However, four years earlier, the Hurricanes let a golden opportunity slip through their grasp. The Canes had the heavily favored Detroit Red Wings deadlocked at 1-1 in the 2002 Stanley Cup Final, and held a 2-1 lead in the closing moments of Game 3, only to allow a late game tying goal by Brett Hull. The Wings would outlast the Canes, winning on an Igor Larionov 3OT goal. Had the Canes held on in that game, they very well could have had their first cup back in ’02.
24. Chicago Blackhawks Fall To Montreal On Home Ice In Game 7
The Chicago Blackhawks have certainly hit their stride with three Stanley Cups since 2010, and they are in the running to become the team of the decade along with the Pittsburgh Penguins.
However, the Blackhawks endured quite a bit of pain between their Stanley Cup in 1961 and their next one in 2010. The worst pain came in 1971, when they faced the Montreal Canadiens in the Stanley Cup Final.
Chicago had a 2-0 lead in Game 7 at the Chicago Stadium as the game passed the halfway point. However, the game turned when Montreal’s Jacques Lemaire blew a slapshot from just over center ice past goalie Tony Esposito. Henri Richard scored the next two goals, and the Habs skated around the Chicago Stadium with the Stanley Cup.
23. Colorado Avalanche: Blowing A 3-1 Series Lead To Edmonton
The Avs won the Pacific Division in the 1997-98 season as they were led by Joe Sakic and Peter Forsberg. They appeared to have a relatively easy first-round matchup with the Edmonton Oilers, who lost more games than they won during the regular season.
The Avs built a 3-1 lead in the series and it appeared they would cruise on to the second round. But the high-scoring Avalanche suddenly stopped scoring against the Oilers. They dropped a 3-1 decision at home in Game 5 and were blanked in both Game 6 and 7 as their season came to an abrupt halt.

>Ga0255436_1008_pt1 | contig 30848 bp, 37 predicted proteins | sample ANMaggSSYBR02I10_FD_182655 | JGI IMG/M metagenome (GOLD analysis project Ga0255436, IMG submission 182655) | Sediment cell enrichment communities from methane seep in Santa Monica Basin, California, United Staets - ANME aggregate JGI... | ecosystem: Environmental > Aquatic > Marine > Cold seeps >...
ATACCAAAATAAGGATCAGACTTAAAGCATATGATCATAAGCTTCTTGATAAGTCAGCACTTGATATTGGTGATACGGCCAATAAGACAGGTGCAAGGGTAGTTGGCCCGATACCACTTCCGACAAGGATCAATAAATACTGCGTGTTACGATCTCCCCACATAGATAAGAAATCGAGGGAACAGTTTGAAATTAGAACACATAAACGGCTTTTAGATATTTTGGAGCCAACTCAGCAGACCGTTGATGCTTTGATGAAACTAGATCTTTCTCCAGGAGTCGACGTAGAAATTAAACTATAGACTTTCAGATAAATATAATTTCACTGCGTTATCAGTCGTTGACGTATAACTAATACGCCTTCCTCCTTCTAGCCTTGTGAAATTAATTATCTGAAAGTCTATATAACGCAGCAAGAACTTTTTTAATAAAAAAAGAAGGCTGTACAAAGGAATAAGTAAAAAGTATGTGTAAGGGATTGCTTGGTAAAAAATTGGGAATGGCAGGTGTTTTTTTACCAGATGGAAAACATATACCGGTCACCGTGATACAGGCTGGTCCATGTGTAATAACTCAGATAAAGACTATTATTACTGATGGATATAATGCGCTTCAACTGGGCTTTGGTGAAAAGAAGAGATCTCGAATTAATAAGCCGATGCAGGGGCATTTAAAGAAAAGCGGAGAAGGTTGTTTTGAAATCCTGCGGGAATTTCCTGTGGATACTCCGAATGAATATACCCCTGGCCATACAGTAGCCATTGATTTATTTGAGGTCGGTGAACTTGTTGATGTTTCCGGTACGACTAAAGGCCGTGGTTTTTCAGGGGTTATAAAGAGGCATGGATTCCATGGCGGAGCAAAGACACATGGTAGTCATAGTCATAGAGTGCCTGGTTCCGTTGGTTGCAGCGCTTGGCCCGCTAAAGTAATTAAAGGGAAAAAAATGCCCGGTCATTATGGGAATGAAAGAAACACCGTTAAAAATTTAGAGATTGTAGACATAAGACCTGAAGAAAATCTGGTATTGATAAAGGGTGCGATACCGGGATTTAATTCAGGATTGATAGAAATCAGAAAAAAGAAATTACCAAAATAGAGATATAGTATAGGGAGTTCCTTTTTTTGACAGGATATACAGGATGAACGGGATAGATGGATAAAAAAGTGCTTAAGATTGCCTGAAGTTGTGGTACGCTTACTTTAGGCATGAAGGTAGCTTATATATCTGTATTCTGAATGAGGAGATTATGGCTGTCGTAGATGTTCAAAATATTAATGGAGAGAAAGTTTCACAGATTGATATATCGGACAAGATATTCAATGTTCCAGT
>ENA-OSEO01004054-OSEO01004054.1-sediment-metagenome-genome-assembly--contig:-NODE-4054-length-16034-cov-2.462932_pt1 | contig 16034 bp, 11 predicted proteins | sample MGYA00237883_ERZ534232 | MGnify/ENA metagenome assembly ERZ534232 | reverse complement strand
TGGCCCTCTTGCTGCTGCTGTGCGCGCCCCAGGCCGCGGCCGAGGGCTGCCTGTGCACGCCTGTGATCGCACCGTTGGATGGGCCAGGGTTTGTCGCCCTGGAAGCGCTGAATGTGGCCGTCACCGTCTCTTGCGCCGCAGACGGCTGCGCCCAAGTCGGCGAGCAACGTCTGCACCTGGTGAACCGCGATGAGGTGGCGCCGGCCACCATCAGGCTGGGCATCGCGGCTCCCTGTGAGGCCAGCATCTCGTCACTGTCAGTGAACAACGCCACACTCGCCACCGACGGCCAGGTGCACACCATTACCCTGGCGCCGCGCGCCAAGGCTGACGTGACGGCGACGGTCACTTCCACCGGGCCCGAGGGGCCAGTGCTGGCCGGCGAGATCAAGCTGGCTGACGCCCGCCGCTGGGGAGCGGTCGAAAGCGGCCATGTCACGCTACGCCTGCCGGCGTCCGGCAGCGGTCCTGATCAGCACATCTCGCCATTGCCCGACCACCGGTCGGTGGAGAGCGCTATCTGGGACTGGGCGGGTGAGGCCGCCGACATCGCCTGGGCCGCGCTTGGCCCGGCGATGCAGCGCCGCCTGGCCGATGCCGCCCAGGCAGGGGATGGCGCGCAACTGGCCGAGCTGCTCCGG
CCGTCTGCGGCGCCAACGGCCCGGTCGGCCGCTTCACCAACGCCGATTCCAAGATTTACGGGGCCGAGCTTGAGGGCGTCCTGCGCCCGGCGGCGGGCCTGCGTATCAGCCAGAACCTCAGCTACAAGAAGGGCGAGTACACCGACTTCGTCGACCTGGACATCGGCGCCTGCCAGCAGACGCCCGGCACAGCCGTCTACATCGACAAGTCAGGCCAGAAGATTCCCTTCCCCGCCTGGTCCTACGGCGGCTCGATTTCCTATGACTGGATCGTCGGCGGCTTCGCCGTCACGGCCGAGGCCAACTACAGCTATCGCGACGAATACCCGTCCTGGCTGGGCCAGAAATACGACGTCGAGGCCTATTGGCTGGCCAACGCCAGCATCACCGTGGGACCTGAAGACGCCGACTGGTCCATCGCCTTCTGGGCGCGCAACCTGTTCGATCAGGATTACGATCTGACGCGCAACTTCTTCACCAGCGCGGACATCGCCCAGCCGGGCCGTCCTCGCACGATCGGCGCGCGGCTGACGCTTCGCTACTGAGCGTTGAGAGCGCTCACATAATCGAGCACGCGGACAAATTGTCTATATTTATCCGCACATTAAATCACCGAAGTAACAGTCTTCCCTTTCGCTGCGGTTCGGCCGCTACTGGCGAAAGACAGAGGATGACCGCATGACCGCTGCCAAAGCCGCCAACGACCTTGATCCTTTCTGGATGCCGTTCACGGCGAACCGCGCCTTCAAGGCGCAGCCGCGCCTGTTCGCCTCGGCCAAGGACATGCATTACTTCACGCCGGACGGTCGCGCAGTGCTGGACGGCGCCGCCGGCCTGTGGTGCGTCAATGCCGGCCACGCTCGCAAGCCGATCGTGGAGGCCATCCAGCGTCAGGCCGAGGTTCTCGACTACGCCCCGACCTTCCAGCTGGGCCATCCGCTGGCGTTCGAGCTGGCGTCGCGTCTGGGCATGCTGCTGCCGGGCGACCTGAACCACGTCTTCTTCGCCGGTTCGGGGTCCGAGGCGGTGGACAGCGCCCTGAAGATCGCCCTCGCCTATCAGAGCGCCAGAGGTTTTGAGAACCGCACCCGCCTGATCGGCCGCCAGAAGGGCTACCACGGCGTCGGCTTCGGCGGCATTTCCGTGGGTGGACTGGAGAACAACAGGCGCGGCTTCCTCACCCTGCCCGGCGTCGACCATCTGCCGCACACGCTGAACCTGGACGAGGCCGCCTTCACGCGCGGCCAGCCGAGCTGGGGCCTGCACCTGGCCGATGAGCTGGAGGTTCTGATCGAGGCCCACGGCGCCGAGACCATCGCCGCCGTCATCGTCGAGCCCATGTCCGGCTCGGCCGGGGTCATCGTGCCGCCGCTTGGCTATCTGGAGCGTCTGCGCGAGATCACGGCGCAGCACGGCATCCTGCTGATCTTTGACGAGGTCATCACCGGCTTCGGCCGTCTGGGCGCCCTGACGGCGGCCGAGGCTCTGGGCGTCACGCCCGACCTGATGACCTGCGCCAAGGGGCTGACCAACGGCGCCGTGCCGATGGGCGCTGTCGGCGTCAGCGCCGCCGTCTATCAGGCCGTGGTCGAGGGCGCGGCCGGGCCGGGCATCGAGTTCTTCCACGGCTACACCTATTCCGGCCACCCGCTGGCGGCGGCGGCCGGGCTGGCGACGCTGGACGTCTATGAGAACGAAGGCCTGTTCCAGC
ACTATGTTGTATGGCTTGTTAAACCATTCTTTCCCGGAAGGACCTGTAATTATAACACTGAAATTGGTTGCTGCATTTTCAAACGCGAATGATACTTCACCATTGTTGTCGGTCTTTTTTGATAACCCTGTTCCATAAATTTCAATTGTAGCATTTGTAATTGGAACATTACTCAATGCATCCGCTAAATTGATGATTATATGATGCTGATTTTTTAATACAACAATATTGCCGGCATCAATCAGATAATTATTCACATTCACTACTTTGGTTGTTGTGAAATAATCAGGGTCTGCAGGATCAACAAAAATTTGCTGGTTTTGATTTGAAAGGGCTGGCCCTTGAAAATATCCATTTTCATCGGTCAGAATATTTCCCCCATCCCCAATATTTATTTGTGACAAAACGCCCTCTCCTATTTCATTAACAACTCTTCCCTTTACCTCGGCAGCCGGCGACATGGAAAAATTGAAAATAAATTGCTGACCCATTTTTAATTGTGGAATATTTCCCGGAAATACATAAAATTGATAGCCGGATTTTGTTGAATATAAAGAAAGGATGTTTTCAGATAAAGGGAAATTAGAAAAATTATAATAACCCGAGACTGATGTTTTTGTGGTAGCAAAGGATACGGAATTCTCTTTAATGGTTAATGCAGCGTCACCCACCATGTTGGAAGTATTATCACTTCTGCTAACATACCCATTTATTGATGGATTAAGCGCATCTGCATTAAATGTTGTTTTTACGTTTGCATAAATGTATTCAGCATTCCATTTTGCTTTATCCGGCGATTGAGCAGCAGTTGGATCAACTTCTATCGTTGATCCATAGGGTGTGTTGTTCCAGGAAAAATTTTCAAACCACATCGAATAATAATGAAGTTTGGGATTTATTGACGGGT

22. Columbus Blue Jackets – Playoff Woes
The Blue Jackets have been playing hockey since 2000, and they have made the Stanley Cup playoffs just three times in their history.
They have not won a playoff series, having lost twice to the Pittsburgh Penguins and once to the Detroit Red Wings.
We can’t point to any one mistake that has cost the Jackets the Stanley Cup, and we can’t really say which of their playoff losses were the most heartbreaking. But their misfortune is that they have had to play one Stanley Cup Finalist in the Red Wings (2010), one Stanley Cup winner in the Penguins (2017) and a powerful 109-point team in the Pens (2014).
21. Dallas Stars: Jason Arnott Ends Their Hopes Of A Repeat
When Brett Hull tucked a short shot past Dominik Hasek of the Buffalo Sabres in overtime of the sixth game of the 2000 Stanley Cup Final, the Dallas Stars won their first Stanley Cup in a team history that goes back to the original 1967-68 expansion when they were the Minnesota North Stars.
They were nearly as strong the following year when they reached the Stanley Cup Final against the New Jersey Devils.
While they fell behind the Devils 3-1 in the series, the Stars won Game 5 in New Jersey by a 1-0 margin in triple overtime. That gave the Stars momentum as they returned home for Game 6.